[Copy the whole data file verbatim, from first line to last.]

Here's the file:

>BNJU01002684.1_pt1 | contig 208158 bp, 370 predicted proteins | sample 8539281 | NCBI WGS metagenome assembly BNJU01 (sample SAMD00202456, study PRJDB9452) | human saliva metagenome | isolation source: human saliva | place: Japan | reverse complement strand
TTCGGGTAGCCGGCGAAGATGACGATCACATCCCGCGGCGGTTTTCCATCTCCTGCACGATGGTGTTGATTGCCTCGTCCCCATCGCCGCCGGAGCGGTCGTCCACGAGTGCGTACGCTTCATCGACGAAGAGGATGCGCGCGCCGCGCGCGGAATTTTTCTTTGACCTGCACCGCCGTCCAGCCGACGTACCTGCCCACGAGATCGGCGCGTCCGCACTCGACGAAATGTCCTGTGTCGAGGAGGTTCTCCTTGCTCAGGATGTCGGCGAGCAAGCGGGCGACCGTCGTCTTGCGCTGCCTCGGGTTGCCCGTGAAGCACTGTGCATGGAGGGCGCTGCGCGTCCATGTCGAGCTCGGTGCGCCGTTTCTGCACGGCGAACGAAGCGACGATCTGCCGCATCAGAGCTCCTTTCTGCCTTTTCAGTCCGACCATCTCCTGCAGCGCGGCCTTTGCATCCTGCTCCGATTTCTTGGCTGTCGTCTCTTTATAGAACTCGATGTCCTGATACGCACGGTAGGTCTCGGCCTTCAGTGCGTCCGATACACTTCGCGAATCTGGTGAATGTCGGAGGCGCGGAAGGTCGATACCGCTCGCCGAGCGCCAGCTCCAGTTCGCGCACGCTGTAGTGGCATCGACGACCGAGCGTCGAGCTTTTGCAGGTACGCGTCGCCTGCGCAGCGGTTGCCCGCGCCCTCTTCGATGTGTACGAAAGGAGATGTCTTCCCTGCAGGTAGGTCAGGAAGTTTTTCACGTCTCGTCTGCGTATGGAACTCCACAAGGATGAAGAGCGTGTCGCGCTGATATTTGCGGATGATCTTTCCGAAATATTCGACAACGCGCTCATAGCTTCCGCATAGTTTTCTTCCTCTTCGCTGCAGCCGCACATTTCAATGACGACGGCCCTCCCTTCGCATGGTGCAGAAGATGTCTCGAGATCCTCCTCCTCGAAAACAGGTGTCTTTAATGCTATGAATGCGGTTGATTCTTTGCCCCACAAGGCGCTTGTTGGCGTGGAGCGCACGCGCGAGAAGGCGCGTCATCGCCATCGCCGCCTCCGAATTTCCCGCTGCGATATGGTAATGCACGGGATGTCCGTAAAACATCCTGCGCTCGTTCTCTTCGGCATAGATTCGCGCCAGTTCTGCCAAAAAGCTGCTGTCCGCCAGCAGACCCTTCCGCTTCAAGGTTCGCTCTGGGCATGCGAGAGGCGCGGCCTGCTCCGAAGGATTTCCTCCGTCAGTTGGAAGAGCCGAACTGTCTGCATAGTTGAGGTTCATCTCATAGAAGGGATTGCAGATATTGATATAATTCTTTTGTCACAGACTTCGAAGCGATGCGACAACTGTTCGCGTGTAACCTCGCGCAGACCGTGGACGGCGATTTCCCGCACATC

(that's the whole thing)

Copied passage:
>BNJU01002684.1_pt1 | contig 208158 bp, 370 predicted proteins | sample 8539281 | NCBI WGS metagenome assembly BNJU01 (sample SAMD00202456, study PRJDB9452) | human saliva metagenome | isolation source: human saliva | place: Japan | reverse complement strand
TTCGGGTAGCCGGCGAAGATGACGATCACATCCCGCGGCGGTTTTCCATCTCCTGCACGATGGTGTTGATTGCCTCGTCCCCATCGCCGCCGGAGCGGTCGTCCACGAGTGCGTACGCTTCATCGACGAAGAGGATGCGCGCGCCGCGCGCGGAATTTTTCTTTGACCTGCACCGCCGTCCAGCCGACGTACCTGCCCACGAGATCGGCGCGTCCGCACTCGACGAAATGTCCTGTGTCGAGGAGGTTCTCCTTGCTCAGGATGTCGGCGAGCAAGCGGGCGACCGTCGTCTTGCGCTGCCTCGGGTTGCCCGTGAAGCACTGTGCATGGAGGGCGCTGCGCGTCCATGTCGAGCTCGGTGCGCCGTTTCTGCACGGCGAACGAAGCGACGATCTGCCGCATCAGAGCTCCTTTCTGCCTTTTCAGTCCGACCATCTCCTGCAGCGCGGCCTTTGCATCCTGCTCCGATTTCTTGGCTGTCGTCTCTTTATAGAACTCGATGTCCTGATACGCACGGTAGGTCTCGGCCTTCAGTGCGTCCGATACACTTCGCGAATCTGGTGAATGTCGGAGGCGCGGAAGGTCGATACCGCTCGCCGAGCGCCAGCTCCAGTTCGCGCACGCTGTAGTGGCATCGACGACCGAGCGTCGAGCTTTTGCAGGTACGCGTCGCCTGCGCAGCGGTTGCCCGCGCCCTCTTCGATGTGTACGAAAGGAGATGTCTTCCCTGCAGGTAGGTCAGGAAGTTTTTCACGTCTCGTCTGCGTATGGAACTCCACAAGGATGAAGAGCGTGTCGCGCTGATATTTGCGGATGATCTTTCCGAAATATTCGACAACGCGCTCATAGCTTCCGCATAGTTTTCTTCCTCTTCGCTGCAGCCGCACATTTCAATGACGACGGCCCTCCCTTCGCATGGTGCAGAAGATGTCTCGAGATCCTCCTCCTCGAAAACAGGTGTCTTTAATGCTATGAATGCGGTTGATTCTTTGCCCCACAAGGCGCTTGTTGGCGTGGAGCGCACGCGCGAGAAGGCGCGTCATCGCCATCGCCGCCTCCGAATTTCCCGCTGCGATATGGTAATGCACGGGATGTCCGTAAAACATCCTGCGCTCGTTCTCTTCGGCATAGATTCGCGCCAGTTCTGCCAAAAAGCTGCTGTCCGCCAGCAGACCCTTCCGCTTCAAGGTTCGCTCTGGGCATGCGAGAGGCGCGGCCTGCTCCGAAGGATTTCCTCCGTCAGTTGGAAGAGCCGAACTGTCTGCATAGTTGAGGTTCATCTCATAGAAGGGATTGCAGATATTGATATAATTCTTTTGTCACAGACTTCGAAGCGATGCGACAACTGTTCGCGTGTAACCTCGCGCAGACCGTGGACGGCGATTTCCCGCACATC